Origin, history and restoration of an operatic masterpiece  by Vincent Giroud and Michael Kaye


Rowman & Littlefield 2017, 565 pp
ISNB 9781442268032

Click here to order the book or directly from the publisher

Of all operas in the standard repertory, none has had a more complicated genesis and textual history than Offenbach’s Tales of Hoffmann. Based on a highly successful 1851 play inspired by the short stories by the German Romantic writer E.T.A. Hoffmann, the work occupied the last decade of Offenbach’s life. When he died in October 1880, the work was being rehearsed at the Opéra-Comique. At once cut and rearranged, the work was performed from the start in versions that ignored the composer’s final intentions. Only a few decades ago, when previously unavailable manuscripts came to light, it became possible to reconstitute the score in its real form. Vincent Giroud and Michael Kaye’s The Real 'Tales of Hoffmann' tells the full story for the first time in English. 

After discussing how the work of Hoffmann became known and influential in France, the book includes little-known sources for the opera, especially the complete Barbier and Carré play, in French and English. It describes the genesis of the opera. The annotated libretto is published in full, with the variants, for the two versions of the opera: with spoken dialogue or recitatives. Essays explain what was done to the opera after Offenbach’s death, from the 1881 Opéra-Comique production to more recent restoration attempts. There is also a survey of Les contes d’Hoffmann in performance from the 1970s to the present, and supplementary information, including discography, filmography, and videography.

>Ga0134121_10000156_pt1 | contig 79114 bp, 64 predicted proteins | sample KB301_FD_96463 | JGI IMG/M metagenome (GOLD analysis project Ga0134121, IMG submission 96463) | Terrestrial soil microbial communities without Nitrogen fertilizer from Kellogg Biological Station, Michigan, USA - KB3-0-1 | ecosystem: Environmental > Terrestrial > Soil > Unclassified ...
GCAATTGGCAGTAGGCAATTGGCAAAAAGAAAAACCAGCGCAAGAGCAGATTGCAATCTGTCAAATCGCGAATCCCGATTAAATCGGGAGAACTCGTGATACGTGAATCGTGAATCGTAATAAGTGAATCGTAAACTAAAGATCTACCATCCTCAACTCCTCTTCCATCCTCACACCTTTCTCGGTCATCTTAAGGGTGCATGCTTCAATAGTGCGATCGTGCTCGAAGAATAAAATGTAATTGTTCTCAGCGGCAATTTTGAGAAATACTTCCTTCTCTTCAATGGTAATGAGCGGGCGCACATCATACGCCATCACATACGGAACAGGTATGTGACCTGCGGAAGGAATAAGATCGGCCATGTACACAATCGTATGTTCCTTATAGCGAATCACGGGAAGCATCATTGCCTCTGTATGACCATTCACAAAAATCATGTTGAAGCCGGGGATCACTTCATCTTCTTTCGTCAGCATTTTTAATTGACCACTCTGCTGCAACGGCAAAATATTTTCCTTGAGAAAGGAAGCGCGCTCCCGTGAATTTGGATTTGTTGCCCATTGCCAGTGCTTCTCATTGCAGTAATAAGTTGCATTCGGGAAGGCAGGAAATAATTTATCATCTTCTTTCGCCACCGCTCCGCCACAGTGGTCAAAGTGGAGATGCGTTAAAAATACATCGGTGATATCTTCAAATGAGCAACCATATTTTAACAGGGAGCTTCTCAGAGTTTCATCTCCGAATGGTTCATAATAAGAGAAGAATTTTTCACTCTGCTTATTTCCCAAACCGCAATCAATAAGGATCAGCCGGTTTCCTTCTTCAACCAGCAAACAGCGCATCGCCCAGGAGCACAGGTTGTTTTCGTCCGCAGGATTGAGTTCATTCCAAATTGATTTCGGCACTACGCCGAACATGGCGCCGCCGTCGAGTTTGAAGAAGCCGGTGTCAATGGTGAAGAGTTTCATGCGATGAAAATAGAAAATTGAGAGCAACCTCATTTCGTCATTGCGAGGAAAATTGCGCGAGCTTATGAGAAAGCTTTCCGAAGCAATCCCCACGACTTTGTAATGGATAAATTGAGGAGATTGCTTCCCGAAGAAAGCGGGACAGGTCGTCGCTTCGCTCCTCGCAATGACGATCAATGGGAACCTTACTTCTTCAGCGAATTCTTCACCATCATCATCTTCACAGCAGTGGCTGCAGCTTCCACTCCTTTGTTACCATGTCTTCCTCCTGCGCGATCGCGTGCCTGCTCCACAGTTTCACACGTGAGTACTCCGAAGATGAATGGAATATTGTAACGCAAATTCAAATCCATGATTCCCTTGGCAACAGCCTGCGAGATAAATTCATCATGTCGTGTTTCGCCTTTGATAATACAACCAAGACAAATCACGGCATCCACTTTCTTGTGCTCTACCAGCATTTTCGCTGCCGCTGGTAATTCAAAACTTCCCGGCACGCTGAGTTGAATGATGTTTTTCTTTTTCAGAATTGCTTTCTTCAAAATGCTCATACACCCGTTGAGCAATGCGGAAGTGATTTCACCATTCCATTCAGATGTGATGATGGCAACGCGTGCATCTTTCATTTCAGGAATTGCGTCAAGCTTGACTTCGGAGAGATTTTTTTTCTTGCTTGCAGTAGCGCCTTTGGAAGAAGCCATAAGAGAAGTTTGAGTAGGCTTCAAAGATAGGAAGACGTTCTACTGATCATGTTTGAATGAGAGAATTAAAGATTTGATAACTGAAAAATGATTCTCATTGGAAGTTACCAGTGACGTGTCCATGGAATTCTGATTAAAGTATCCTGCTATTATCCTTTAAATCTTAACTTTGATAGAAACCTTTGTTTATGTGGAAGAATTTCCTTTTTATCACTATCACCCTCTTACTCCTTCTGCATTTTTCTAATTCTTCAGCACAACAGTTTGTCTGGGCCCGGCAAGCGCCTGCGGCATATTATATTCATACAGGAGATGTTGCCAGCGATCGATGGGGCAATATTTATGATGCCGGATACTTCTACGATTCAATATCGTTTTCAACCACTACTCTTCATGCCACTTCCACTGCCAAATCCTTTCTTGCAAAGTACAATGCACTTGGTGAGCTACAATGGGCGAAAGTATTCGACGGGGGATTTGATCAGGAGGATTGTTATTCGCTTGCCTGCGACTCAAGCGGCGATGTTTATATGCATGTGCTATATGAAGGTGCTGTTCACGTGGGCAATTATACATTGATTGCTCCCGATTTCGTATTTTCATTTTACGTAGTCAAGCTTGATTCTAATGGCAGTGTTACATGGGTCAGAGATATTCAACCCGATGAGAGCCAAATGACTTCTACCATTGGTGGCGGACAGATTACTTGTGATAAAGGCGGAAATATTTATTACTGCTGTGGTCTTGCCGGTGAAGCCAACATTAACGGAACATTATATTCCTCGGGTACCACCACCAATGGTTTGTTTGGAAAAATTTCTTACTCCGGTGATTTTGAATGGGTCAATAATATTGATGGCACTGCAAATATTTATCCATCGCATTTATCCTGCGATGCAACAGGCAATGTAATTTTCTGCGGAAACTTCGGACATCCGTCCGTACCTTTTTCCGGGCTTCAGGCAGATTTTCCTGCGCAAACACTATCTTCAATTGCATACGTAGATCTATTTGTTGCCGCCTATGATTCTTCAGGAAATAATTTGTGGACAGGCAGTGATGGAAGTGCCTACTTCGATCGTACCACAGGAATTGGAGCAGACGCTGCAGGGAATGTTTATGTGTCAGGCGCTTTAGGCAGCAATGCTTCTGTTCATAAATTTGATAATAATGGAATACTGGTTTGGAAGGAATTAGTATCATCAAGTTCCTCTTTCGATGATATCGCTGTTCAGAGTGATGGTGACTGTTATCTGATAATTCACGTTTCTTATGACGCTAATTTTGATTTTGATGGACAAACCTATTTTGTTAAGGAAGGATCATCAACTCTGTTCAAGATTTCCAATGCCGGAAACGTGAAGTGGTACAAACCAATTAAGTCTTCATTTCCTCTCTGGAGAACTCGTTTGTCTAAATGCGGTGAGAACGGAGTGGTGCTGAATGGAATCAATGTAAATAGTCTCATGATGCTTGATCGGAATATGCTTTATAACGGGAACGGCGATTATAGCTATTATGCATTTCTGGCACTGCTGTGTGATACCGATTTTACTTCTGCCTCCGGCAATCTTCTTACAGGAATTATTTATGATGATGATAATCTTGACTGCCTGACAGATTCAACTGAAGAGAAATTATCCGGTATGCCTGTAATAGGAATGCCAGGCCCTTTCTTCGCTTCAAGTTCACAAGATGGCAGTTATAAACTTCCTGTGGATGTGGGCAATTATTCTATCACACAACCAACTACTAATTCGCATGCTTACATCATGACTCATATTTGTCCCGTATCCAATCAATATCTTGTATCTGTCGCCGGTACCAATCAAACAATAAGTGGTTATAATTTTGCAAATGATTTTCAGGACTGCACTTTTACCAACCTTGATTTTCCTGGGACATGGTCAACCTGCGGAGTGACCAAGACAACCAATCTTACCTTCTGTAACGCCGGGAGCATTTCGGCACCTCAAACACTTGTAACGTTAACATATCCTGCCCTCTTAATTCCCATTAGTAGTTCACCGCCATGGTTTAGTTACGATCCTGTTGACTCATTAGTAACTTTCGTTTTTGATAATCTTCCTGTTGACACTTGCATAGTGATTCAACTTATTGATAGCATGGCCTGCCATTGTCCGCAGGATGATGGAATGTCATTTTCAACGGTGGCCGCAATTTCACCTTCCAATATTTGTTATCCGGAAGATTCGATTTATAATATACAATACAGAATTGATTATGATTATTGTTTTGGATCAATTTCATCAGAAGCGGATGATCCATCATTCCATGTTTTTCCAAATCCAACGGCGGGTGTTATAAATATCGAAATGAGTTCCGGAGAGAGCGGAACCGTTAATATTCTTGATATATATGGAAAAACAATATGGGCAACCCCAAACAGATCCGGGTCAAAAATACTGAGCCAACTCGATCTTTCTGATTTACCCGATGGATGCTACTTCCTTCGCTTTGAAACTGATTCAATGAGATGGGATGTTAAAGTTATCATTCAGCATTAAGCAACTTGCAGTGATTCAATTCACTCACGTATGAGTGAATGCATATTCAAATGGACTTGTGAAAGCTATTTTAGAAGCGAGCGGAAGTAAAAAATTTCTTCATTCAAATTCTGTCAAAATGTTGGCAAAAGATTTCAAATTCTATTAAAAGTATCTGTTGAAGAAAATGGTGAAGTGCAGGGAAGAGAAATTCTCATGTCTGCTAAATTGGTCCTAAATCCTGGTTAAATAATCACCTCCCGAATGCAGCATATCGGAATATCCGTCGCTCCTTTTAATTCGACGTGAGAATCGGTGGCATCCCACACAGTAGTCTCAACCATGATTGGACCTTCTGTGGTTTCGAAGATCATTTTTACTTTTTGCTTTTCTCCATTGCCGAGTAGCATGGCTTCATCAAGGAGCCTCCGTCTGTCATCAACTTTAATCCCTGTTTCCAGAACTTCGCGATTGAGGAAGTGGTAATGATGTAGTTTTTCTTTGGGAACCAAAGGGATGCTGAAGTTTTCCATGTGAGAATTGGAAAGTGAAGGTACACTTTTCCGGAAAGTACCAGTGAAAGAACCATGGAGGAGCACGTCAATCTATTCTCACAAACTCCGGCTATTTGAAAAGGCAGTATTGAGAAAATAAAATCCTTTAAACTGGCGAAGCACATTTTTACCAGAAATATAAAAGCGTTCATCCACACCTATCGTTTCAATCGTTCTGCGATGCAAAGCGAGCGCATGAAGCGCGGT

The Real 'Tales of Hoffmann' is intended to appeal to anyone interested in the work, especially specialists, musicologists, die-hard fans of the work, and students of French opera  will find it of particular interest, as will opera houses, conductors, singers, directors, and dramaturgs involved in performances of the opera.

As a non-specialist in matters Offenbach I was particularly interested in the  – sadly enough incomplete - discography, videography and filmography of the work by Charlie Richards. Very welcome and interesting are Richards’s comments on the various recordings but these comments could have been (in my case should have been) far more detailed and extensive. Another serious misser is the lack of a discography of solo recordings on vinyl and shellac. This would have made this magnum opus more appealing to the general public and the record collector in particular.

The book understandably includes an annotated libretto but why they chose to include the full text of the Barbier and Carré play is beyond me as these extra 141 pages would have made the book easier to handle and less expensive as well.  A fine index is added.  

Operanostalgia, December 2017